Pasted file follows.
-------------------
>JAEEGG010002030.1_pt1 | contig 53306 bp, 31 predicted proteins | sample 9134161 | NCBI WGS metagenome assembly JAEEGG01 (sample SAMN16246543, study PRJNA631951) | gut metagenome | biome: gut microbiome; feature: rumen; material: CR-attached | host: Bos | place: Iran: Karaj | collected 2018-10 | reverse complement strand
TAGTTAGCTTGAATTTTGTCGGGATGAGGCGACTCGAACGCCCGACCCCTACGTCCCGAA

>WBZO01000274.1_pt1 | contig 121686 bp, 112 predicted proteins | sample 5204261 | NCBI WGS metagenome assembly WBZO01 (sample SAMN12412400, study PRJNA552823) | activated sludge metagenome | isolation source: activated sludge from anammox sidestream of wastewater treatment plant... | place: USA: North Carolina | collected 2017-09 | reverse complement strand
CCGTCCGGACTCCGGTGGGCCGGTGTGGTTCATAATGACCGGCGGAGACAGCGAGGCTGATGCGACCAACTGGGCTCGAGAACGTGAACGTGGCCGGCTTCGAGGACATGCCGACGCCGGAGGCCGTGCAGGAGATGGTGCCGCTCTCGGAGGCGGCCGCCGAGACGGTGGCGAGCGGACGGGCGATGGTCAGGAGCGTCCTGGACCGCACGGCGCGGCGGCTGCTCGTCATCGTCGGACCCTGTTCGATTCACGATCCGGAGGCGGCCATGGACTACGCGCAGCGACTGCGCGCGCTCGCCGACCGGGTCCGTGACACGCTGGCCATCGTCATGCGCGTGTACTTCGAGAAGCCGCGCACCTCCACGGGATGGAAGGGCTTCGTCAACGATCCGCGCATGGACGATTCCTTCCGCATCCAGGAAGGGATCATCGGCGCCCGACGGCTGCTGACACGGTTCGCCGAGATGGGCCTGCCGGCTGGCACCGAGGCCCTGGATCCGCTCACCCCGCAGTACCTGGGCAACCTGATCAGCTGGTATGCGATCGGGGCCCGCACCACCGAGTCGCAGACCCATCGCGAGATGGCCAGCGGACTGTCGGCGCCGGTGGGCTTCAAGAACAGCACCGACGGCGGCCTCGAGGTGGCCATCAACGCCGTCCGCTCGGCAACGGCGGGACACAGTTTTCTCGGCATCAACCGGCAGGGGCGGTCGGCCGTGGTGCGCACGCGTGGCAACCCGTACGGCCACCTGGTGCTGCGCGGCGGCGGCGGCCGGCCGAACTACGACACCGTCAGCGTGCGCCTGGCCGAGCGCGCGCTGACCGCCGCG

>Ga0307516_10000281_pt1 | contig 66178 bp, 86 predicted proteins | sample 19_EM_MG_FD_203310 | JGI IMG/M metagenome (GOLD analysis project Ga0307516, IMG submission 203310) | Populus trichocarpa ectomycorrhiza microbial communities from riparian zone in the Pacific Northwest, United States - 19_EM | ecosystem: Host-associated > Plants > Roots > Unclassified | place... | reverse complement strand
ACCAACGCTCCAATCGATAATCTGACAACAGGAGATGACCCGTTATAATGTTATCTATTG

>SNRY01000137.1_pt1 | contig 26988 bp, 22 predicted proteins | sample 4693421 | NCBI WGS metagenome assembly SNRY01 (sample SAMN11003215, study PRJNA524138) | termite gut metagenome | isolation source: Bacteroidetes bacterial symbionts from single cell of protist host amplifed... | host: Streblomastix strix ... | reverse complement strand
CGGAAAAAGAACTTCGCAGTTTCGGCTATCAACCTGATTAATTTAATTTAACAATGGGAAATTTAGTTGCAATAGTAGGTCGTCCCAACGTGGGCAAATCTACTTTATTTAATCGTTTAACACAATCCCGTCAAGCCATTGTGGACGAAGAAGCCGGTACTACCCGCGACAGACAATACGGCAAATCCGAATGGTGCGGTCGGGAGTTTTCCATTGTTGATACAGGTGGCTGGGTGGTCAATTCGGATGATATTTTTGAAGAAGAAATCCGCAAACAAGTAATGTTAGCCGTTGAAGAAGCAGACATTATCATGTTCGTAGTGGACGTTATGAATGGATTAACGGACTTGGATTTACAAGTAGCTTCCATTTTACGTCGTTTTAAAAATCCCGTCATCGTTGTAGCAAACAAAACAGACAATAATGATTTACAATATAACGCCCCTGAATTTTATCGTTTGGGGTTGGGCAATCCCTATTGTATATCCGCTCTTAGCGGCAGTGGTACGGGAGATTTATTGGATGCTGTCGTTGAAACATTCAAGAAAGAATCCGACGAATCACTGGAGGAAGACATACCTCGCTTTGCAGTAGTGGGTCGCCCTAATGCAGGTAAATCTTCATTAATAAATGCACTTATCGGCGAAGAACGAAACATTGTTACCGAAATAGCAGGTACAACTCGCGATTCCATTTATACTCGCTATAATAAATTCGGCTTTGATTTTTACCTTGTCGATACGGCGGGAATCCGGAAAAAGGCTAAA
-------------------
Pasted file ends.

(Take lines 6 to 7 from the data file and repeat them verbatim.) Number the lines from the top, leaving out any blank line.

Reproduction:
ACCAACGCTCCAATCGATAATCTGACAACAGGAGATGACCCGTTATAATGTTATCTATTG

>SNRY01000137.1_pt1 | contig 26988 bp, 22 predicted proteins | sample 4693421 | NCBI WGS metagenome assembly SNRY01 (sample SAMN11003215, study PRJNA524138) | termite gut metagenome | isolation source: Bacteroidetes bacterial symbionts from single cell of protist host amplifed... | host: Streblomastix strix ... | reverse complement strand